I like to cook. But even so, as a full time student, with classes, exams, homework, and labs, a lot of the time, I can’t think of anything I want to do less than go home and make something involving any more effort than one pan, a handful of ingredients, and fifteen minutes.
There is a time and place for ambitious recipes. That time is not in the half hour you have to make and eat food when you’re exhausted and on the verge of passing out in a chair, and that place is not in your probably depressing, tiny campus kitchen. So something quick and easy, filling, and with a few vegetables so you don’t get scurvy and die.
So what do you make? An omelette? Nah, that’s far too put together and fancy for the zombie that is a college student. So the clear solution is to make what’s basically the exact same thing, except less pretty: the breakfast scramble.
Bless the breakfast scramble, that supreme god king of foods. You’re always there for me when I need you.
Throw some stuff in a pan. Onions, mushrooms, maybe, spinach, basil. Cook them. Beat your eggs, maybe with some milk or half and half or cream or water, if you swing that way. (Don’t use milk. Don’t be that guy) Add your beaten eggs – which any self respecting college student will whisk with a fork and not an actual whisk, because who the hell has the motivation to get a whisk? – to the stuff in the pan. Add some cheese, maybe. Season. I will fight anyone that tries to tell you that thyme, salt, and pepper isn’t the perfect seasoning combination for this saviour of a meal. Cook until done. Dump onto a plate. Eat.
Has there ever been a meal so satisfying? So delicious at two in the morning when you’re finally back from the library and starving? If you add a piece of toast to it, you can even say you’ve had all your food groups! The breakfast scramble: a godsend, and the patron saint of tired students. How we love you.
Last week, I was really craving some cake. I don’t believe in occasions for eating cake, but I’ve been trying to eat healthier, so I jumped on the idea of celebrating the Justice League trailer and making dessert because my parents were having people over. I have no idea why, but I wanted something lemony, and I had a very specific idea in my head of the look and taste of what I wanted. It would be a light, fluffy layered cake with a lemon curd filling and an icing glaze. That’s…not what I made.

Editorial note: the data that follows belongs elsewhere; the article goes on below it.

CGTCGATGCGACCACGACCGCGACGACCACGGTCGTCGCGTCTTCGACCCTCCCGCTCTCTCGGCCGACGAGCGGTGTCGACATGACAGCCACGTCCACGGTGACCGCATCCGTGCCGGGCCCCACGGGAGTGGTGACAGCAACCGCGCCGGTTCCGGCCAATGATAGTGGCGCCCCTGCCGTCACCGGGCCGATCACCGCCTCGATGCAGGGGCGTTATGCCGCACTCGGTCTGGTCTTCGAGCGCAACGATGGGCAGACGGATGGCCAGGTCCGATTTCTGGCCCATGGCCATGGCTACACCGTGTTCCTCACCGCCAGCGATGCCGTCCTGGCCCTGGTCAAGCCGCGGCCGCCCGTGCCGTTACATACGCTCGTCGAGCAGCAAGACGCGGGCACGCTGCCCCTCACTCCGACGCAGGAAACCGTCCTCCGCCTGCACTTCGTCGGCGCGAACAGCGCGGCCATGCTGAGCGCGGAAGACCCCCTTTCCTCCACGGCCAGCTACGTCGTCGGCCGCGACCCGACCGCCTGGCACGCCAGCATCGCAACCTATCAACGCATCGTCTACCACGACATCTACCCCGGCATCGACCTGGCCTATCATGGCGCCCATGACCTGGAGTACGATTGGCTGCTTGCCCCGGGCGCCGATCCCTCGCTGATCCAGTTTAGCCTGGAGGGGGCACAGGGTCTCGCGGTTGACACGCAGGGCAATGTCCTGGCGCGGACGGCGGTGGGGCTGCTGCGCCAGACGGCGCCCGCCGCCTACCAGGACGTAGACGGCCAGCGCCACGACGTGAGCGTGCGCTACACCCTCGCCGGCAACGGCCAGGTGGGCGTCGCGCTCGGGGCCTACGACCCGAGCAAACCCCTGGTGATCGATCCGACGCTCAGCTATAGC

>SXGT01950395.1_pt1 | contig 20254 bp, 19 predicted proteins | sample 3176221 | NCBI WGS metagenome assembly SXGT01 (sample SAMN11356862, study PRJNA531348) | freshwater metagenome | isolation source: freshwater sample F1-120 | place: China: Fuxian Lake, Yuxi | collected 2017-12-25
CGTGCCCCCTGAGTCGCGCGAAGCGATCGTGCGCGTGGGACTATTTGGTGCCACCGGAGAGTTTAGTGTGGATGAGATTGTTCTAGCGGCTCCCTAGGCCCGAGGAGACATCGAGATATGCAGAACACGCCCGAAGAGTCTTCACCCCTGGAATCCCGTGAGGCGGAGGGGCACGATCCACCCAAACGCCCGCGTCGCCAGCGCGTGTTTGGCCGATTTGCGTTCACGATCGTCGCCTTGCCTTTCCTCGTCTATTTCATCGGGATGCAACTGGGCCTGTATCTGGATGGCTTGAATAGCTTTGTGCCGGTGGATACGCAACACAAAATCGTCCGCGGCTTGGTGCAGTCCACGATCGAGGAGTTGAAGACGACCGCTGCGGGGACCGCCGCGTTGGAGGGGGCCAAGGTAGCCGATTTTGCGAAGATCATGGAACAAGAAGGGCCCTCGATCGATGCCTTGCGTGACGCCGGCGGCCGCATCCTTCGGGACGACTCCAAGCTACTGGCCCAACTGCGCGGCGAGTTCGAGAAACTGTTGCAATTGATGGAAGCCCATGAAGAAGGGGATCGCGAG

I mixed up my cake batter. Pretty standard stuff, but I added a bit of lemon zest and lemon juice to it. I don’t exactly know why – not enough baking powder? Old baking powder? – but when I baked it, it came out much denser than I was anticipating.
The cakes came out of the pans cleanly, and they held up very well, even after being cut, but consistency-wise, I was imagining something much lighter. It didn’t taste bad, but I’d have preferred something else. Next time I try it, I’ll add more baking powder.
Lemon juice, lemon zest, egg yolks, butter, sugar, and a little bit of cream – this curd was delicious. Without it, the cake would have been completely unmemorable, but it was incredibly tasty – both sweet and tart, rich without being heavy. I didn’t quite let it cool long enough before using it, so it didn’t quite thicken, but I stuck it in the fridge afterwards, and it was fine.
I made too much of the curd, so instead of just using it as a filling between the layers, I covered the entire cake in it and skipped the glaze. It wasn’t what I intended to make, but I can’t complain about the results – using the lemon curd made something ridiculously indulgent and, if I do say so myself, fantastic.
I really can’t stand when someone complains about the “Americanization” of food, because so often, that’s used as the sole justification for why it’s not good. Inauthentic is not always synonymous with bad, and Americanization is being used as a blanket term for something as simple as catering food for regional tastes.